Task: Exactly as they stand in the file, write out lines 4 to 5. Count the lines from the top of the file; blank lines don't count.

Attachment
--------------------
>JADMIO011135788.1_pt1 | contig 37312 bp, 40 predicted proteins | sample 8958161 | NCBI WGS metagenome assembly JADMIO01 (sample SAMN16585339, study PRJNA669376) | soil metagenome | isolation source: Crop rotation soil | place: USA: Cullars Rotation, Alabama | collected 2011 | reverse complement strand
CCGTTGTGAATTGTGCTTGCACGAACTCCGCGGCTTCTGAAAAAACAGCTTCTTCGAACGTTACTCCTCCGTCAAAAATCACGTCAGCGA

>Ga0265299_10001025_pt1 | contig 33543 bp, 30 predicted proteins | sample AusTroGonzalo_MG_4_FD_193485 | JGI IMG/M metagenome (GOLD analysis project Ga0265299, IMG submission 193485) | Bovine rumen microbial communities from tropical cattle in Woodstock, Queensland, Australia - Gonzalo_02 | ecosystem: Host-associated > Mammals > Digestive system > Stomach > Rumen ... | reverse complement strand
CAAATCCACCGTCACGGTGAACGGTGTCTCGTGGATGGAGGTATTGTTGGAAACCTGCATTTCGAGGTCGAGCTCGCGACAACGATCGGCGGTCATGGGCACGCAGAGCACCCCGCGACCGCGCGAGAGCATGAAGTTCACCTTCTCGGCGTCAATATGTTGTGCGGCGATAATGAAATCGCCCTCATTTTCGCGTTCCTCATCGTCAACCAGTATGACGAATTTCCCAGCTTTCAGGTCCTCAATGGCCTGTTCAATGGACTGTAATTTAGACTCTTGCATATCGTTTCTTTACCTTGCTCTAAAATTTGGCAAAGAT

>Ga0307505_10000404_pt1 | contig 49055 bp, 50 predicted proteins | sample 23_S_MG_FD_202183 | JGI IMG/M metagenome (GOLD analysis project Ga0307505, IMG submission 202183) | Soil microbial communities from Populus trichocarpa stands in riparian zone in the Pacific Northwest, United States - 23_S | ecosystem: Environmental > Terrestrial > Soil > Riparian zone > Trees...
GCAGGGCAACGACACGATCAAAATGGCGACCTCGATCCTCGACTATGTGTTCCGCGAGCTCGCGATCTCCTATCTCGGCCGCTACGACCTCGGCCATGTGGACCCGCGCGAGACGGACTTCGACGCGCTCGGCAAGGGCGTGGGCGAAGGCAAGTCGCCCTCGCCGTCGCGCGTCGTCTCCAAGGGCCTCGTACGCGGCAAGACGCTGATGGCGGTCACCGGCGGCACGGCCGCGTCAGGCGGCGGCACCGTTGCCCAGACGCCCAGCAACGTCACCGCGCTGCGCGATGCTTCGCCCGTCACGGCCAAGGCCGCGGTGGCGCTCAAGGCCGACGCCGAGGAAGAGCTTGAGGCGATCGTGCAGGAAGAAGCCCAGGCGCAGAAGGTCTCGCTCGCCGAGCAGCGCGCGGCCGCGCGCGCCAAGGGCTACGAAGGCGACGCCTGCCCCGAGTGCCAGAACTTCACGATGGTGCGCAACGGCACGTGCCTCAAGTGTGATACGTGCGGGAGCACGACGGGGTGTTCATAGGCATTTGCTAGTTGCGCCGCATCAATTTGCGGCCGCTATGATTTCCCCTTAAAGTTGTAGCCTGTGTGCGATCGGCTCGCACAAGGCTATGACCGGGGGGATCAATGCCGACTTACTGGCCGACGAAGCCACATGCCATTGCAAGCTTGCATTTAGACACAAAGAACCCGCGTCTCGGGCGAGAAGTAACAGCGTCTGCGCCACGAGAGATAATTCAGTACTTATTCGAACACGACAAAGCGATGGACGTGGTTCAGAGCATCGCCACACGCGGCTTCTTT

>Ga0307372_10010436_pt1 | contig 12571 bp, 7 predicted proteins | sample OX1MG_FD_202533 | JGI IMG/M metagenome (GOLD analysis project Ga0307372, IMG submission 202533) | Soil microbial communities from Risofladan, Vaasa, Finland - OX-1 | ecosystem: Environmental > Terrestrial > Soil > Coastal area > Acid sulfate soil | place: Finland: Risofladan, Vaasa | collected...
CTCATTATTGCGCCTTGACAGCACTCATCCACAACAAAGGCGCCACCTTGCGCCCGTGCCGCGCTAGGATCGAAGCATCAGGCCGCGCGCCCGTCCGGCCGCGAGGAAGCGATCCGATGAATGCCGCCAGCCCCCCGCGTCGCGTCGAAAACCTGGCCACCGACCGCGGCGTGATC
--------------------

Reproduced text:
CAAATCCACCGTCACGGTGAACGGTGTCTCGTGGATGGAGGTATTGTTGGAAACCTGCATTTCGAGGTCGAGCTCGCGACAACGATCGGCGGTCATGGGCACGCAGAGCACCCCGCGACCGCGCGAGAGCATGAAGTTCACCTTCTCGGCGTCAATATGTTGTGCGGCGATAATGAAATCGCCCTCATTTTCGCGTTCCTCATCGTCAACCAGTATGACGAATTTCCCAGCTTTCAGGTCCTCAATGGCCTGTTCAATGGACTGTAATTTAGACTCTTGCATATCGTTTCTTTACCTTGCTCTAAAATTTGGCAAAGAT

>Ga0307505_10000404_pt1 | contig 49055 bp, 50 predicted proteins | sample 23_S_MG_FD_202183 | JGI IMG/M metagenome (GOLD analysis project Ga0307505, IMG submission 202183) | Soil microbial communities from Populus trichocarpa stands in riparian zone in the Pacific Northwest, United States - 23_S | ecosystem: Environmental > Terrestrial > Soil > Riparian zone > Trees...